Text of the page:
Monday, August 11, 2014

Best Books for Babies and Toddlers

Books and babies make a natural combination. Creating the best books for the youngest readers, however, can be difficult. The text (if there is one) must be short and snappy, and the illustrations should be straightforward enough for pre-readers to enjoy, and also detailed enough to keep their attention. In other words, creating what appear to be simple books for babies and toddlers actually is anything but simple.

One of the 2014 Best Books for Babies
 It can be just as challenging for parents and other grown-ups to find the best books to read to their babies and toddlers. There is, unfortunately, a lot of schlock out there in the marketplace, such as books that have way too much text for the youngest readers, books with illustrations that don't match the text, etc. In the dizzying array of possibilities, how can parents identify the best books for the youngest readers?

Fortunately, there's an expertly-curated "go-to" resource for parents: the Best Books for Babies list published each year. The list began in 1999 when a group of Pittsburgh-area librarians and children's literacy experts, including the late, great Fred Rogers, decided that there should be a resource for identifying excellent books for the very youngest readers. It's true that the Caldecott Medal (given to the best-illustrated book of the year) and the Newbery Medal (given to the best-written children's book of the year) are aimed at books appropriate for ages birth-14. But those awards rarely, if ever, actually focus on books for babies and toddlers, and in fact, generally skew towards preschoolers on up.

So Rogers and his crew decided to establish their own resource for parents of babies and toddlers. Each year, a group of experts year sift through hundreds of books to choose the 10 best for the youngest readers, and then publish that list as the Best Books for Babies. The project was originally sponsored by a nonprofit Pittsburgh literacy group called Beginning With Books, which closed its doors in 2008 due to budget cuts. But the effort has continued under the auspices of a trio of Pittsburgh groups: the Carnegie Library of Pittsburgh; the Fred Rogers Company; and the Pittsburgh Association for the Education of Young Children.

The three groups have created a dedicated website for their work; besides a list of the current winners, you'll find an archive of previous winners plus information about what makes a good book for babies and toddlers, and also tips for reading aloud to little readers.

Another great resource for choosing books for babies and toddlers is the Born to Read booklist created by the Association for Library Service to Children. And don't forget to talk to your local public librarian -- I'm often asked for book advice by new parents and am more than happy to share what I know. After all, I'm helping to create the next generation of readers!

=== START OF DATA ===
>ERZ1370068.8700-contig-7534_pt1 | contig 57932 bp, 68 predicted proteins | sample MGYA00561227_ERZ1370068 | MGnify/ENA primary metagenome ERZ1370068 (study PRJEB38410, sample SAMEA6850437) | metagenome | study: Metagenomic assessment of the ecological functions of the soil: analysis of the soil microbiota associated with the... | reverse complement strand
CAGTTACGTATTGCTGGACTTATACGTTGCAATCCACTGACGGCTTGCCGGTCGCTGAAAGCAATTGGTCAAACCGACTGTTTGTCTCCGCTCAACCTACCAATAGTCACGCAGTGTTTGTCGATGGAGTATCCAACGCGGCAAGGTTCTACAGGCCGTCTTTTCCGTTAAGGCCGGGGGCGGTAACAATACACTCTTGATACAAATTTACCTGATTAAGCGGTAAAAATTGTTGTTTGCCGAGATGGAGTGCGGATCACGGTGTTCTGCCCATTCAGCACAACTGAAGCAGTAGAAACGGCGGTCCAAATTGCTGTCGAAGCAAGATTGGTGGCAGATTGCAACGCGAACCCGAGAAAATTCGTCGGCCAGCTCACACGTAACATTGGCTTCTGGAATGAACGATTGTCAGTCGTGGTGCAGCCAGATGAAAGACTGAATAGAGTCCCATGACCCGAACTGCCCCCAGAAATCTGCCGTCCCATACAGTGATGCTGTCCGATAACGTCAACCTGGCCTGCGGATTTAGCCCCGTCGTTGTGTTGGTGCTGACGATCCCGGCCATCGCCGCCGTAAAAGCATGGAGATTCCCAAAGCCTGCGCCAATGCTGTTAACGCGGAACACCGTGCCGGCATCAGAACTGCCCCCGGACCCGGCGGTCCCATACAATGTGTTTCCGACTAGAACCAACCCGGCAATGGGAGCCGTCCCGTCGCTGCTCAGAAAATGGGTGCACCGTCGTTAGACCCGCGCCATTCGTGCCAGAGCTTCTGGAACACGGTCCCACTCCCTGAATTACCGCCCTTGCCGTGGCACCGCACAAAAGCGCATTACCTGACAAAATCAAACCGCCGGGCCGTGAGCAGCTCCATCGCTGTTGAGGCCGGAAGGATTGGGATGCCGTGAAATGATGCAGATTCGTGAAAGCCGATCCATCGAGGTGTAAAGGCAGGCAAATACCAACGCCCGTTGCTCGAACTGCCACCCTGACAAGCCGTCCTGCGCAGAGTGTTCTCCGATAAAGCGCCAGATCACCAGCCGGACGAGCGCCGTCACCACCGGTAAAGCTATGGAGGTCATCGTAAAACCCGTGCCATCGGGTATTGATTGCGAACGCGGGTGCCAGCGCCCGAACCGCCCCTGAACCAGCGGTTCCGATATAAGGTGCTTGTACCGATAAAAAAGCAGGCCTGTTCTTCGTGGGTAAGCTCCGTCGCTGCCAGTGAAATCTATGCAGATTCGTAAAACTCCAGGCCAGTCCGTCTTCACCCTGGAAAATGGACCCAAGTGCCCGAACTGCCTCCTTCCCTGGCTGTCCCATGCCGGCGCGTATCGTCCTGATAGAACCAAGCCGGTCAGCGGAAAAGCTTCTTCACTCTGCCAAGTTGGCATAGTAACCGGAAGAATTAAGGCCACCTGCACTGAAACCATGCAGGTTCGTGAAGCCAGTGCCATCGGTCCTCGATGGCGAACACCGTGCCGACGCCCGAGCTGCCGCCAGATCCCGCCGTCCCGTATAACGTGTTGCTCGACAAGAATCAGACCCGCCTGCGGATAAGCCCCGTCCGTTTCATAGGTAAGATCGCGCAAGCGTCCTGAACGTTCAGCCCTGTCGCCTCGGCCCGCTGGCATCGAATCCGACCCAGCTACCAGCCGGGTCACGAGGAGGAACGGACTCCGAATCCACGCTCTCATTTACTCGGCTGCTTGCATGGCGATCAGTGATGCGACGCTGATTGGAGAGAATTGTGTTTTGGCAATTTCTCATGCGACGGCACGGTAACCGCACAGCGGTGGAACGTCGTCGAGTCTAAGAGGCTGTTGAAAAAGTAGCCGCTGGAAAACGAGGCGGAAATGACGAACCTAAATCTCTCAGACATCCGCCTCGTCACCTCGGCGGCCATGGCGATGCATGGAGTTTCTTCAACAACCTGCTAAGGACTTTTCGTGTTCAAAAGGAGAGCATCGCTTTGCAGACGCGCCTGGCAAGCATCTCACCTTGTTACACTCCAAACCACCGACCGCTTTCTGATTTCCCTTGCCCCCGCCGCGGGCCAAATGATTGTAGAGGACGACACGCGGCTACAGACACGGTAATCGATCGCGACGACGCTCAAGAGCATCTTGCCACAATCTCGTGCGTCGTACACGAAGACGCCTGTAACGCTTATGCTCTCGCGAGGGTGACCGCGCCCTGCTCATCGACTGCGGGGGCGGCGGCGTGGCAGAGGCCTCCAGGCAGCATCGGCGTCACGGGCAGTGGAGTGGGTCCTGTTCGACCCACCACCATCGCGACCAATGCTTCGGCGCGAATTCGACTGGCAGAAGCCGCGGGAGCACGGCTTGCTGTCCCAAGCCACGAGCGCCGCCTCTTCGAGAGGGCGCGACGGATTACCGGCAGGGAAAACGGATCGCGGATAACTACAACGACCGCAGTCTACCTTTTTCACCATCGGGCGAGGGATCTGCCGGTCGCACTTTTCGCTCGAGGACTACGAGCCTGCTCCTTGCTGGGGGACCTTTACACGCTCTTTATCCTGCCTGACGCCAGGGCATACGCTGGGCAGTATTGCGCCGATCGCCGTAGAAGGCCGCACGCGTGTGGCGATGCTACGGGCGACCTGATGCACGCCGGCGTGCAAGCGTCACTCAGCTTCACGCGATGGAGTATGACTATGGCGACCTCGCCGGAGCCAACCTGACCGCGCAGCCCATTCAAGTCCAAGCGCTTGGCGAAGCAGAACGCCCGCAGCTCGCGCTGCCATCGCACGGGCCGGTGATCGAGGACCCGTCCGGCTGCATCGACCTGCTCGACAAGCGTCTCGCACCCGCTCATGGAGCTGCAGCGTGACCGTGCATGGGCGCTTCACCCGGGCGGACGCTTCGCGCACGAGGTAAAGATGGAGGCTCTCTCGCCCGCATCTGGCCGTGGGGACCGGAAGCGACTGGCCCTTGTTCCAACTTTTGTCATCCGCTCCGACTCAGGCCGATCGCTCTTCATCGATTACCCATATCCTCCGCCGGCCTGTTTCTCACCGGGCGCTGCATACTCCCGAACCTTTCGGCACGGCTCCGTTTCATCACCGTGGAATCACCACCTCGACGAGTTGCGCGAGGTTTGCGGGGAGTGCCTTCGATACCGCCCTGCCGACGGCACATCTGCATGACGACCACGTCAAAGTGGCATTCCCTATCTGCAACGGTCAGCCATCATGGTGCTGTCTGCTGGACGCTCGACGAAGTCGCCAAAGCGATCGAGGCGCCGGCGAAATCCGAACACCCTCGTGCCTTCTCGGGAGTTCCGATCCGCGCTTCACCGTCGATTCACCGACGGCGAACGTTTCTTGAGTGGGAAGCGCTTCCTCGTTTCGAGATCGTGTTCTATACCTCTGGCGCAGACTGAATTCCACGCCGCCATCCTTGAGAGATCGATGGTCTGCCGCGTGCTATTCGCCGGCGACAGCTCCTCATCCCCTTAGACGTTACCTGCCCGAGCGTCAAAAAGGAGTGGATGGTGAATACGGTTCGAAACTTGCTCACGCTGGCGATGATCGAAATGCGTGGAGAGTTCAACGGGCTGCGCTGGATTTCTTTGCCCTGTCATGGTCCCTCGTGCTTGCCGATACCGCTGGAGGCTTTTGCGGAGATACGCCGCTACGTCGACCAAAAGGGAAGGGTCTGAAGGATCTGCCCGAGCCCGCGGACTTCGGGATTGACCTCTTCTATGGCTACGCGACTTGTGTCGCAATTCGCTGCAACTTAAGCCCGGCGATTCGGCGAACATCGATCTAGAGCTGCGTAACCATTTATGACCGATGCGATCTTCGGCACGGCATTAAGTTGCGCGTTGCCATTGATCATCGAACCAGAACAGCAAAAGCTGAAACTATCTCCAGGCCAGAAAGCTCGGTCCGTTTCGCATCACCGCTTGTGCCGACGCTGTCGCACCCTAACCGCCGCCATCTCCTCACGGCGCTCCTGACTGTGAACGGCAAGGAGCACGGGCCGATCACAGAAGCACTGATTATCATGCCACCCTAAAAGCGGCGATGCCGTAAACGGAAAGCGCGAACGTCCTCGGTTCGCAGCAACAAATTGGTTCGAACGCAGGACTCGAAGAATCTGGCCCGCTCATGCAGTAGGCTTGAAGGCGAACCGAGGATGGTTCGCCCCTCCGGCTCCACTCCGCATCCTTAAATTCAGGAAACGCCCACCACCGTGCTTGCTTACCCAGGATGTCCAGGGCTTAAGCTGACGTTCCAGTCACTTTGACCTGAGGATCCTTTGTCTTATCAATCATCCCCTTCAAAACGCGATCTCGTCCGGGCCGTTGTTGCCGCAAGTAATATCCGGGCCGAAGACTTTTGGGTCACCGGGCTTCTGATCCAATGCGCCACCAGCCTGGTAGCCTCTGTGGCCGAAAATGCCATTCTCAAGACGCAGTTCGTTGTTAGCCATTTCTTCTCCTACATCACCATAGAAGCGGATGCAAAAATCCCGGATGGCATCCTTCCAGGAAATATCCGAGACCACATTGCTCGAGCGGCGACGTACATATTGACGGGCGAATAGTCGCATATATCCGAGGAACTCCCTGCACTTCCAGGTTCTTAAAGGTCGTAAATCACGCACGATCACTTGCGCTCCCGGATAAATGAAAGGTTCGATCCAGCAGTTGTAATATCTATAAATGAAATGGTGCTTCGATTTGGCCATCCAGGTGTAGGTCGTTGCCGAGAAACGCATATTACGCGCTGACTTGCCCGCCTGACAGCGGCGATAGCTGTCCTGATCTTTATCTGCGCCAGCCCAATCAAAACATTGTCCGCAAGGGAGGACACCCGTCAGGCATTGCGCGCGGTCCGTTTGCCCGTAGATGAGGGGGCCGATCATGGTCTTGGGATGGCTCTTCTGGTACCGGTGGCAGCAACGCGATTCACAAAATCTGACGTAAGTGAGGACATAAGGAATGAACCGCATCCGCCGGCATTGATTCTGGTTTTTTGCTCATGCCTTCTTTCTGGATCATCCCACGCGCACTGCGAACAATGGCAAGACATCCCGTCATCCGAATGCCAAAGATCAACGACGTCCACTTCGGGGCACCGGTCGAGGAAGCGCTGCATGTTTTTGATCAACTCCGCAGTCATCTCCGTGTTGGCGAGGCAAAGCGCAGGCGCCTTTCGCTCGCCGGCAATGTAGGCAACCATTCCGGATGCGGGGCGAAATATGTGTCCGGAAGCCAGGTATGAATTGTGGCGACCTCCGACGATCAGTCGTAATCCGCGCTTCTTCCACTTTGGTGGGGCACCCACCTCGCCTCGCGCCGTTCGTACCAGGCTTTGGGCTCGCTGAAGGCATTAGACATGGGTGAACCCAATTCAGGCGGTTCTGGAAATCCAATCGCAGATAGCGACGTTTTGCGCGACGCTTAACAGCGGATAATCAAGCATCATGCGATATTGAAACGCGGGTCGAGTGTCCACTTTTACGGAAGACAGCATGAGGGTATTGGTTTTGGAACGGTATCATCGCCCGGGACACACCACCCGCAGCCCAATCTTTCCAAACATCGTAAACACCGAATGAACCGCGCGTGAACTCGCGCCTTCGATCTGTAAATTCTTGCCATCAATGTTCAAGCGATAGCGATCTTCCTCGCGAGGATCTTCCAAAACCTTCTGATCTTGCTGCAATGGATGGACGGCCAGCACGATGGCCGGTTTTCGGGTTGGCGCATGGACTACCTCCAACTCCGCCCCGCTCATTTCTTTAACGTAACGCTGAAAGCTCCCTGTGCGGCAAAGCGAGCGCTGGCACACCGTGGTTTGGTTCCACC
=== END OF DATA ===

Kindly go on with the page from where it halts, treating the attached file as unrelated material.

Meanwhile: I've been looking at some of the latest crop of board books, and have pulled out just a small selection of favorites. (I'll be reviewing more board books in upcoming weeks). Here's a closer look:

Genius children's book creator Mo Willems has created board book versions of two books in his popular Cat the Cat, Who Is That? early reader series: Who Is That, Cat the Cat? and Who Flies, Cat the Cat? (Balzer+ Bray/HarperCollins, $6.99 each, ages infant-3). To accommodate younger readers, the original text has been abbreviated, but the board book versions retain the zany humor of the early reader books. Babies and toddlers will be captivated by Willems' expressive illustrations.

Author Mary Brigid Barrett riffs on traditional nursery rhymes with delightful results in Pat-a-Cake and All Fall Down (Candlewick Press, $6.99 each, ages birth-3). Take her opening lines of Pat-a-Cake, for example: "Pat-a-cake, pat-a-cake/CLAP, CLAP, CLAP/ Pat a pudding, Wibble Wobble/ Pat a puddle, SPLAT!" The merriment inherent in Barrett's text is matched by the gouache-and-watercolor ink illustrations by LeUyen Pham, who depicts a multicultural cast of kids and adults.

 Olivia, that irrepressibly bossy picture book piggy, relishes her new job as teacher in Olivia's A. B. C (Atheneum, $7.99, ages 1-3). For each letter of the alphabet, author/illustrator Ian Falconer offers one or more examples; of course Olivia plays a starring role in each one. And it will come as no surprise to Olivia's many young fans that the one example for "Q" is "queen" -- "Queen Olivia" that is. As always, Falconer's illustrations, many of them drawn from previous Olivia books, will elicit chuckles from both young readers and their parents.

Brightly-colored illustrations combine with a "lift-the-flap" format to make Honk, Honk! Baa, Baa! (Candlewick Press, $7.99, ages birth-2) a winner for the youngest readers. Babies and toddlers will enjoy mastering their animal sounds with this book, which was written and illustrated by Petr Horacek.

A group of toddlers spends a busy day together in Baby Animal Farm (Candlewick Press, $6.99, ages birth-2), written and illustrated by Karen Blair. The big attraction on the farm for the young humans are the baby animals, including a kitten, piglet and calf. And it's a helpful puppy who saves the day by finding a teddy bear dropped by one of the toddlers. The pastel-hued illustrations, done in lithographic crayon and watercolor, are charmingly simple, yet never cutesy.


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